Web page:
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The UAE-Israeli Abraham Accord and The Palestinian Conflict

Published on 22 August 2020 at 17:48

On 13th August 2020, Israel and the United Arab Emirates (UAE) confirmed stable and peaceful relations through the Abraham Accord. The agreement was administered by America, as stated by American President Donald Trump at a press briefing, “I hosted a very special call with two friends, Prime Minister Benjamin Netanyahu of Israel and Crown Prince Mohammed bin Zayed of the United Arab Emirates, where they agreed to finalize a historical peace agreement”. In summary, the agreement entails normalization of full diplomatic relations between the two nations, the exchange of embassies and ambassadors, and the cooperation on “areas including tourism, education, healthcare, trade and security”. But what does the agreement mean for the escalation of the Palestinian regional conflict?

 

 

Background

 

The deal signifies the first Gulf country and the third Arab country to have “full diplomatic relations with Israel” since Israel’s declaration of independence in 1948, with Egypt having already signed an agreement in 1979 and subsequently, Jordan in 1994.

 

The UAE is a Muslim Kingdom made up of seven smaller entities and is home to large oil and natural gas reserves. According to an analysis by Ben Sales, the UAE has sought relations with Israel since the 1990s, with both nations sharing military and security intelligence. The UAE retains major benefits from the accord, making the country a diplomatic leader in the Israeli region; the accord will also mean an “influx of Israeli tourists and money” into the Emirati region. 

 

According to Sales, throughout its 72-year history, Israel has been at war with, and has existed unrecognized by, its neighbouring Arab nations. Israel has fought ‘four major wars with coalitions of Arab states that pledged and failed to destroy it’. The 13th’s Accord not only symbolizes the recognition of the Israeli state by yet another Arab country, but it also brings to light the unofficial cooperation the two nations have actively practiced since the 1990s, effectively officialising them.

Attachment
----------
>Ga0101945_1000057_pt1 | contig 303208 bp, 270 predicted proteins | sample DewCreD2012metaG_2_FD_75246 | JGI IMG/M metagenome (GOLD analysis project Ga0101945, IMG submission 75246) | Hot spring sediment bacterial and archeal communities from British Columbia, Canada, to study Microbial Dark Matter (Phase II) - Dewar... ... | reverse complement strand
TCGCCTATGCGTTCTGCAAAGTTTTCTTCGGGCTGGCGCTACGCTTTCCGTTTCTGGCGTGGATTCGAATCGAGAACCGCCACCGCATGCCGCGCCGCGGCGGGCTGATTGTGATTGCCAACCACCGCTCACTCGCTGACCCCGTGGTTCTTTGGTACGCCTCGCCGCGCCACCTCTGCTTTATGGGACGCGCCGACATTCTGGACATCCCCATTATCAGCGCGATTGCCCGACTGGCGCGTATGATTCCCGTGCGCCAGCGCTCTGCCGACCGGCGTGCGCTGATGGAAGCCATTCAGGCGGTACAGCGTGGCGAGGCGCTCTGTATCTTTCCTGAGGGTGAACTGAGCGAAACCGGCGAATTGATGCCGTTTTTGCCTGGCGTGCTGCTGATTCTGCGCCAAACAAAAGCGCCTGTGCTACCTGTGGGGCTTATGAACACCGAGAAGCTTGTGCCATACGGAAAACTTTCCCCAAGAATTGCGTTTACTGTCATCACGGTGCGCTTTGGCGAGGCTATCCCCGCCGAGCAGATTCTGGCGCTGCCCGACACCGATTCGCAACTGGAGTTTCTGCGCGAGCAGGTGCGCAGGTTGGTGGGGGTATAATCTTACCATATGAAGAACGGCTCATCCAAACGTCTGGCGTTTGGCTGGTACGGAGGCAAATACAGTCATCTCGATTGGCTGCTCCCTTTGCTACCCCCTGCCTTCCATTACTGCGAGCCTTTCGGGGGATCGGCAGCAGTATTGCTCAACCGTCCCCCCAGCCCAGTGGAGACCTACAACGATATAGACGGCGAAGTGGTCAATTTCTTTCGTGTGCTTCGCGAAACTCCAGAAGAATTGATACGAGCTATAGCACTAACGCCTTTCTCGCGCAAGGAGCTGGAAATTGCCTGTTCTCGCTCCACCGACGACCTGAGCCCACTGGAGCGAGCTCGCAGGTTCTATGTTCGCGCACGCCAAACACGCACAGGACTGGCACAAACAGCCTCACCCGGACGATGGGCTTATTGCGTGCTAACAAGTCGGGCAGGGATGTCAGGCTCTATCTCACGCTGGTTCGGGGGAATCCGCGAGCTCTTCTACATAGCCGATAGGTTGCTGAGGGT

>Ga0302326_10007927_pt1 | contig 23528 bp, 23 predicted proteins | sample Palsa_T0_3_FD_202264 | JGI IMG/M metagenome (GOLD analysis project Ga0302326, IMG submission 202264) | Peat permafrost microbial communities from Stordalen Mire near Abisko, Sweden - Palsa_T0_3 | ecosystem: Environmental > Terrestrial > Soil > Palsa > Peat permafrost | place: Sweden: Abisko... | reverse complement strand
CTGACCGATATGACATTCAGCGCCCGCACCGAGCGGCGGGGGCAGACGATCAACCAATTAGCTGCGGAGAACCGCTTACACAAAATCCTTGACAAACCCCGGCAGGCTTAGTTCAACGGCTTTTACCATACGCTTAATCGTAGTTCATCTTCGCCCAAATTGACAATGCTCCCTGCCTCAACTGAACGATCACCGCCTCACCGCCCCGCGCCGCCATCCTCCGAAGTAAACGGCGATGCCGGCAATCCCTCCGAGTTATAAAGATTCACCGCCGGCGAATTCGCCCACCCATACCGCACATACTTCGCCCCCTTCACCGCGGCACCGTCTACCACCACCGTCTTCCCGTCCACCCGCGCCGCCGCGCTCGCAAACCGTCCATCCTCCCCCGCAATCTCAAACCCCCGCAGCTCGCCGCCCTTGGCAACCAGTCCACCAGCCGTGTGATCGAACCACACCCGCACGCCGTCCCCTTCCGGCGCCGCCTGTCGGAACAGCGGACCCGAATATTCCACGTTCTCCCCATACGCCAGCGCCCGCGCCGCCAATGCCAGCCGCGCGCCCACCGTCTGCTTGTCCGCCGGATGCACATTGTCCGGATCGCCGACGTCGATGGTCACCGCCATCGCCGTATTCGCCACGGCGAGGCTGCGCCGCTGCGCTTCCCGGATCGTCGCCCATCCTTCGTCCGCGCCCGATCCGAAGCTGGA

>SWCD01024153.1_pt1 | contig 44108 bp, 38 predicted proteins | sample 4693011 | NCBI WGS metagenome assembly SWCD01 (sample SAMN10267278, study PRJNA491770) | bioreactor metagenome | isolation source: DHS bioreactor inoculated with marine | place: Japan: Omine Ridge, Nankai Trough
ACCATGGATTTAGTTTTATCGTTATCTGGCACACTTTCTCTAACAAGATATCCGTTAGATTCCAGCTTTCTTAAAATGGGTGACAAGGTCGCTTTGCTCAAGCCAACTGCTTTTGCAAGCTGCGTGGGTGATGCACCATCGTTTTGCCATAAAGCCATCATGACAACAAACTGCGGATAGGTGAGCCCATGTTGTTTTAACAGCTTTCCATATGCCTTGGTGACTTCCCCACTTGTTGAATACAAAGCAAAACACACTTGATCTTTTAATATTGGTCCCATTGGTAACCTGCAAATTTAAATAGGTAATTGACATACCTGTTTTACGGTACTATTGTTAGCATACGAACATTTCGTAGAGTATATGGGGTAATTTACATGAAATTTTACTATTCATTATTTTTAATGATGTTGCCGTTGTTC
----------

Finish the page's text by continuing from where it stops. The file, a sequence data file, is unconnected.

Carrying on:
Recognizing the Israeli State

 

The Israeli state’s aims to mark peace with the Middle-East have been long-sought, and was often compromised due to Israel’s involvement in the West Bank. The accord provided a loop-hole. Now, Israel may continue its efforts in its regional conflict with Palestine, and the intended annexation of the area may proceed, and as possibly hinted at by the accord, with or without the Arab coalition’s objection.

 

Throughout the Arab-Israeli war, Arab countries had “united around the idea that Palestine must be liberated and Israel was not to be tolerated”. In 2002, the Arab Peace initiative said that “normalization with the Arab world would come only after Israel ended its occupation”. It is suggested that now that an Arab country has normalized ties with Israel “without any concession on the Palestinian issue”, that this may spark a trend and more Arab nations may follow. Bahrain, Oman, and Morocco are already seeking to follow the UAE’s footsteps, with Sudan having already followed the UAE in signing a peace agreement with the Israeli state.

 

 

Palestinians

 

The issue with recognizing the Israeli state starts and ends with Palestine. In the words of Palestinian diplomat, Hanan Ashrawi, Palestinians feel “sold out” by a country that was supposed to have pledged to ending Israeli occupation as highlighted in 2002’s peace initiative. Palestinian leaders in Ramallah see the accord as a betrayal by the UAE of the Palestinian cause.

 

What makes this controversy easy to ignore for the Arab states involved is the expressed efforts by Israel to create peace with Palestine. But, these efforts have not gone far. According to CFR (Council on Foreign Affairs) expert, Steven A. Cook, Israel has “demonstrated little interest” in peace negotiations with the Palestinians. If anything, iut has “tightened its grip” on the West Bank, and maintains a “tight cordon” around the Gaza Strip.

 

Palestine’s Future

 

Yesterday, Kamel Hawwash, Vice chair of the British Palestinian Policy Council (BPPC), stated, “For the past 10 days, Israel has bombed Gaza every night, terrorising the population. In addition, the only surviving electricity power plant has run out of fuel, plunging the tiny strip into darkness and impacting on all aspects of normal life.”

 

The Gaza strip is not occupied by Israel but has been under “intense Israeli siege” since June 2007. A 2012 United Nations report predicted that Gaza would become “unliveable” by 2020 if the Israeli terrorization of the region had continued.

 

A Bitter Truth?

 

A new report in 2017 found that Palestinians, every day, are living in the “sad reality” that their lives are “getting more and more wretched”. With the accord signifying a sudden pledge of Arab allegiance to the Israeli state, possibly acting as a catalyst for more Arab nations to follow, it appears that the economic benefits posed by Arab-Israeli alliances are growing irresistible – making Palestinian lives cheap, and the nations which pledged to protect them weak.

 


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